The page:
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Electronic Signatures, Submissions, and Bids for Local Governments

Electronic Signatures, Submissions, and Bids for Local Governments

Local agencies send and receive many documents requiring signatures. In recent years, state legislation has expanded the use of digital signatures for government agencies in Washington – particularly state agencies – but left the ability of local governments to send and receive electronic signatures somewhat unclear.

But that changed in 2016, thanks to SHB 2427. As of June 9, local governments have broader statutory authority to send and receive electronic signatures, bids, and other documents. Let’s take a look at what it all means.

What is an electronic signature?

Electronic signatures allow local agencies to send and accept documents that have been digitally verified, instead of a signed hard copy. The Secretary of State’s office has a good FAQ on electronic signatures.

Can local governments send and accept electronic signatures and submissions?

Yes. RCW 19.360.020, as amended by SHB 2427, now specifically allows local agencies to send and accept electronic submissions and electronic signatures, except as otherwise provided by law. To use electronic signatures and submissions, local agencies must establish a method and process for electronic submissions and the use of electronic signatures by ordinance, resolution, or policy.

Are local governments required to send or accept electronic signatures or submissions?

No. While SHB 2427 grants clearer authority to use digital signatures and submissions, your agency is not required to use them and should do so only if it is both willing and able.

What counts as a valid electronic signature?

According to RCW 19.360.030(2): “’Electronic signature’ means an electronic sound, symbol, or process attached to or logically associated with a contract or other record and executed or adopted by a person with the intent to sign the record.”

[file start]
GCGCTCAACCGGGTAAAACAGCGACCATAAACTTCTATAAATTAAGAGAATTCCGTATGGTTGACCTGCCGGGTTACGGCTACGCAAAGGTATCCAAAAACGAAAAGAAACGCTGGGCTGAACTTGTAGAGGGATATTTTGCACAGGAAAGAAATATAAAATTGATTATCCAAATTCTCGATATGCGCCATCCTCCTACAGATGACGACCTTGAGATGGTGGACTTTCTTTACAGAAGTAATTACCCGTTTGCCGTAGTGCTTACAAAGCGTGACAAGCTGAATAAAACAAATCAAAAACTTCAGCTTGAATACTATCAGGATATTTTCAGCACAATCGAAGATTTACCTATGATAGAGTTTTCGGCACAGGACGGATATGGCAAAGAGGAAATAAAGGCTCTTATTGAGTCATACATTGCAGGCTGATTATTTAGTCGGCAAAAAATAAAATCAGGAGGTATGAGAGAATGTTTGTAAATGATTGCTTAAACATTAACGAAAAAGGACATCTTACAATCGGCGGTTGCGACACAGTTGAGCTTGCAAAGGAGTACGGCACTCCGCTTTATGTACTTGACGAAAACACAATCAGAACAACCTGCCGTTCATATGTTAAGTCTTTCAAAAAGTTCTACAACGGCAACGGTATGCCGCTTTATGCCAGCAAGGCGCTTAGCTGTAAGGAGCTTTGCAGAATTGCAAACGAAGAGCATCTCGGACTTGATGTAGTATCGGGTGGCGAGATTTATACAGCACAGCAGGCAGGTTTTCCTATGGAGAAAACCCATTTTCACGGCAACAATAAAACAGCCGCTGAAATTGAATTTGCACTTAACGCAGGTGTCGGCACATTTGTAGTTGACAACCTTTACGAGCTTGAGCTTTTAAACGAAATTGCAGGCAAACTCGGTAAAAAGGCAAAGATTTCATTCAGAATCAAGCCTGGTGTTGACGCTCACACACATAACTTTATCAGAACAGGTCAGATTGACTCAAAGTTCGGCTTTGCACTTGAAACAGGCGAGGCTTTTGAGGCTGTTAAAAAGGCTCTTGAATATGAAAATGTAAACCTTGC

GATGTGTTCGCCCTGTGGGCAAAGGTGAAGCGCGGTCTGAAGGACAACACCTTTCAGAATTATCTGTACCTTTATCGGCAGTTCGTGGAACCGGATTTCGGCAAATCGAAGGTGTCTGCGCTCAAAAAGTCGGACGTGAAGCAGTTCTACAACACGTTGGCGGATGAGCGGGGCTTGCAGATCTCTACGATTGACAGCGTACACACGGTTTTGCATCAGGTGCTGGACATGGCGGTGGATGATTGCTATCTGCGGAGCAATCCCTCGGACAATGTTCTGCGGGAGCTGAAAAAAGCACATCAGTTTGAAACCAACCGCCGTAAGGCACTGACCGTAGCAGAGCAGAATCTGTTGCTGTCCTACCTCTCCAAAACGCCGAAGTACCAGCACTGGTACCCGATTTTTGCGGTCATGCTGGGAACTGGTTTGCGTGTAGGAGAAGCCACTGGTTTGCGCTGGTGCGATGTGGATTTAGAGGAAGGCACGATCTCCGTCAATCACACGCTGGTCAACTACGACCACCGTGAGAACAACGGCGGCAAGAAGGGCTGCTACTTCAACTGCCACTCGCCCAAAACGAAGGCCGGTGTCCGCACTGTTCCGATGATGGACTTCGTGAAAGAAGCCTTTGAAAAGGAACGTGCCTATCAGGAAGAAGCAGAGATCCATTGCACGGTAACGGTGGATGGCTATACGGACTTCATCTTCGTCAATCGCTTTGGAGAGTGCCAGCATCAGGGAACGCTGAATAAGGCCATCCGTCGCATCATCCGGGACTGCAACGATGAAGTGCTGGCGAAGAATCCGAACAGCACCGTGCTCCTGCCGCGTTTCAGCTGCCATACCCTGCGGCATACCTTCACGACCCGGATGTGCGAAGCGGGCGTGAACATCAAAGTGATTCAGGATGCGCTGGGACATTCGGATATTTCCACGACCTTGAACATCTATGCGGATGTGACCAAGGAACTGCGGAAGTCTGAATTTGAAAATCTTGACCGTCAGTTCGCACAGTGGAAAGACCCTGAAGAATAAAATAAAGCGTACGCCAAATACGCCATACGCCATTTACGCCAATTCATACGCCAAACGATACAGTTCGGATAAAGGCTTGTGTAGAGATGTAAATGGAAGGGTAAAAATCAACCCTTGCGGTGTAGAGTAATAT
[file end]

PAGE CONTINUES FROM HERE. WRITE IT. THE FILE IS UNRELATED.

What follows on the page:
Now, this gives agencies great leeway, and obviously an agency must establish some sort of standards and processes for what electronic signatures are acceptable. (A Clipart image of a duck, for instance, is probably not an acceptable signature!)

According to Kittitas County, which began signing documents digitally in 2010 (see Resolution 2010-093) and is an approved “certification authority”:

The authentication is based on an identity certificate. These certificates come in two forms: self-generated and issued by a certificate authority. Validating the signature will provide the identity and authority behind the certificate. Self-generated signatures are more akin to hand written signatures in that, in order to accept a hand written signature, you must trust the person is who they say they are and that they actually signed the document. A certificate authority requires the signer prove who they are before the digital signature is issued.

A valid digital signature issued by a certificate authority:

  • Verifies the signer is who they represent themselves to be, because the signer has had to prove their identity to a certificate authority to obtain the digital signature
  • Confirms the signature was applied to the document and not copied from another document because the signature file is cryptographically bound to the document
  • Ensures the document was not altered after it was signed

Can local agencies accept electronic bids for purchases or public works contracts?

The short answer is, it depends: